The Secret to a Well Organized Team

By February 8, 2013 Organization No Comments


How well does your team share information? If you are like a lot of small businesses, you try hard to collaborate and get things done as a single, synchronized unit.

A well organized small business is good at passing the baton. No one person is responsible for the whole relationship, unless you are a one-person shop. The moment you add a second person, effective collaboration becomes essential.

The Problem

What stands in the way of open collaboration? It’s simple. Things end up getting stuck in one person’s head, or on sticky notes collecting dust on their desk.

In a small business, people aren’t often trying to hoard information for some ulterior motive. They simply don’t have a good system for sharing everything they need to. When information gets held up like this, it makes everyone else’s job a bit harder. And when it comes to customer relationships, it may mean dropping the ball and making a mistake that will hurt the relationship.

The Solution

To get your team organized and collaborating at a higher level, you need a place to put everything where everyone can access it. Getting information into this central database will make it accessible to whoever needs it.

Take a customer relationship, for instance. It starts most likely with sales. They will add the record in when a new customer comes on board. Once the sale is booked, the office staff will likely take over for things like customer service and fulfillment. Not only will they need the basic contact and sale info, but they will be adding their own notes and communications as they interact with the customer. When its time to pay, the accounting folks will need to know what to bill them for and can also record new information about when they pay, if they were late, etc.

Getting information into this central database will make it accessible to whoever needs it.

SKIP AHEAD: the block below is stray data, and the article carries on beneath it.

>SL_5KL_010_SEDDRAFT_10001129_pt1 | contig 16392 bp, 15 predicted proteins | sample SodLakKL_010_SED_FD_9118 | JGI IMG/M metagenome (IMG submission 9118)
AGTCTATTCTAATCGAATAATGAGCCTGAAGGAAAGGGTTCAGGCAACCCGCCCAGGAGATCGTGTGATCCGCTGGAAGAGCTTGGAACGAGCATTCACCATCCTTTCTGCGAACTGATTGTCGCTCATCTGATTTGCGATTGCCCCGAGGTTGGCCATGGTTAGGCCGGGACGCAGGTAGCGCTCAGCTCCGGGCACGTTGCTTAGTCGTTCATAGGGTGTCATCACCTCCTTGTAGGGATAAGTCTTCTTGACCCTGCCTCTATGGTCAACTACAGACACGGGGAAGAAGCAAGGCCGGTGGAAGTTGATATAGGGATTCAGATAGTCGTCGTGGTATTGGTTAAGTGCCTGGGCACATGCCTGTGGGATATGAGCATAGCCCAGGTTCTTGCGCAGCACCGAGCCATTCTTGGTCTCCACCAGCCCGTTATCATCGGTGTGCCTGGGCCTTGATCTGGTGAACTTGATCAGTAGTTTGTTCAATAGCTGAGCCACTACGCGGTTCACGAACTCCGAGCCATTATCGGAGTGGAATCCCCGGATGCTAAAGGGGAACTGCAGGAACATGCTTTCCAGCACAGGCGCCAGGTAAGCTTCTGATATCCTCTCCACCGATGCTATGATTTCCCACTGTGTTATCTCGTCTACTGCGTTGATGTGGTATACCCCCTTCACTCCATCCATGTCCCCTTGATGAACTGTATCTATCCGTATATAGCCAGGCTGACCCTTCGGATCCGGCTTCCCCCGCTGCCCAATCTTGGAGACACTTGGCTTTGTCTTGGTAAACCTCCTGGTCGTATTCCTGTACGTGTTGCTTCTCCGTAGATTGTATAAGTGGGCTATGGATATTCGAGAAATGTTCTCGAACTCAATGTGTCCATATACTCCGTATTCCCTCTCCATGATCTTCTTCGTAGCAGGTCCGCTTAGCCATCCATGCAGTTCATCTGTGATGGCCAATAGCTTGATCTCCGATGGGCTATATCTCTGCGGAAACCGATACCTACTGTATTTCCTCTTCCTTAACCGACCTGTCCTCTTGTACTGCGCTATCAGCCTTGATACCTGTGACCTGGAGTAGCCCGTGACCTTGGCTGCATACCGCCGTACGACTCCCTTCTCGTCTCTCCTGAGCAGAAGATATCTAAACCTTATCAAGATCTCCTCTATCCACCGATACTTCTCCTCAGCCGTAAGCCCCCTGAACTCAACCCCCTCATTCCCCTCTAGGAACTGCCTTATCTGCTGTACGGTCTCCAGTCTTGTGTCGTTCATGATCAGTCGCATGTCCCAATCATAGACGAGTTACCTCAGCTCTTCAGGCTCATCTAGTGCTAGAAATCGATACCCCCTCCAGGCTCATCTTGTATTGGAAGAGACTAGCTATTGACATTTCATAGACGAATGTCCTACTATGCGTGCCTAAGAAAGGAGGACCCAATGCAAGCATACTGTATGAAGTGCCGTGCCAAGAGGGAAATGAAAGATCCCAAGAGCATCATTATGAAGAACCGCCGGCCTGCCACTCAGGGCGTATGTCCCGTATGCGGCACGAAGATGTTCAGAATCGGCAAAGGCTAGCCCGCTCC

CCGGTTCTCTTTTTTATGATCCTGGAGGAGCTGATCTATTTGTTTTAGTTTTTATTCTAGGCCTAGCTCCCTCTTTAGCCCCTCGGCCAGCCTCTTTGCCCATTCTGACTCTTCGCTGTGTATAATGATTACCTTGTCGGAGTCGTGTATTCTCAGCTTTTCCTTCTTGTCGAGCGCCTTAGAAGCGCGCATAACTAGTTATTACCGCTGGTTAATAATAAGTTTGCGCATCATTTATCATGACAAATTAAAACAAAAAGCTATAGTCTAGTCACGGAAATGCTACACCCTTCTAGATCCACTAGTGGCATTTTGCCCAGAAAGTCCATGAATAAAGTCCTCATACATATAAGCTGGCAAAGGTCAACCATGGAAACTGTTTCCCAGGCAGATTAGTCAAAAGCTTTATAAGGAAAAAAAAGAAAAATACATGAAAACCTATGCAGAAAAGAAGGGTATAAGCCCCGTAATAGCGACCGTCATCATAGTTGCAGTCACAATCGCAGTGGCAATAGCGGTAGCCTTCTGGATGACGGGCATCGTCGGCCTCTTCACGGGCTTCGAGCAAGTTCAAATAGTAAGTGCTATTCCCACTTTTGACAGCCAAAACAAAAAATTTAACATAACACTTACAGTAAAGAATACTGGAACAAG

A small business CRM, such as Batchbook, is perfect for this. It’s built to help a team work together on customer relationships. By having a central library of customers who need the team’s attention, a small business can avoid some of the setbacks that come with not having an organized way to share information.

The Secret

A central piece of software that is available to the whole team may be the solution, but it’s not the secret. The true secret to an organized team is buy-in. That’s right, you need to get your team on board with the idea of centralized collaboration. If any one person doesn’t buy in to using the CRM, everyone suffers.

You need to show that the benefits of having a way to collaborate on customer relationships outweigh the costs of spending time to put information into the software. Remind the team the customer is the end game. By being well organized as a team, they can provide the best customer experience and build solid relationships that will help grow your business.

The true secret to an organized team is buy in.

To sweeten the pot, you can show each person how keeping a central library of customers on your small business CRM will make their job easier. For sales, it may be the ability to have contact details at the tip of the finger no matter where they are, or the social media streams that will help them get some context on a new contact. For the the office team, you may show how having a conversation history for customers will help them provide better service, or how being able to add To-Dos for themselves or assigned to a teammate will help them make sure things don’t fall through the cracks.

The point is, a good small business CRM should solve problems for everyone on your team. Once they see that, it will be easier to get that all important buy-in. And when everyone is forwarding in emails, adding customer details, and collaborating to make sure tasks get done on time, you will have achieved organized bliss as a team!

Don’t forget, Batchbook offers unlimited users on any account level, so you can get everyone collaborating in one place!

 

Teamwork image courtesy of BigStock

 

About Brad Shimp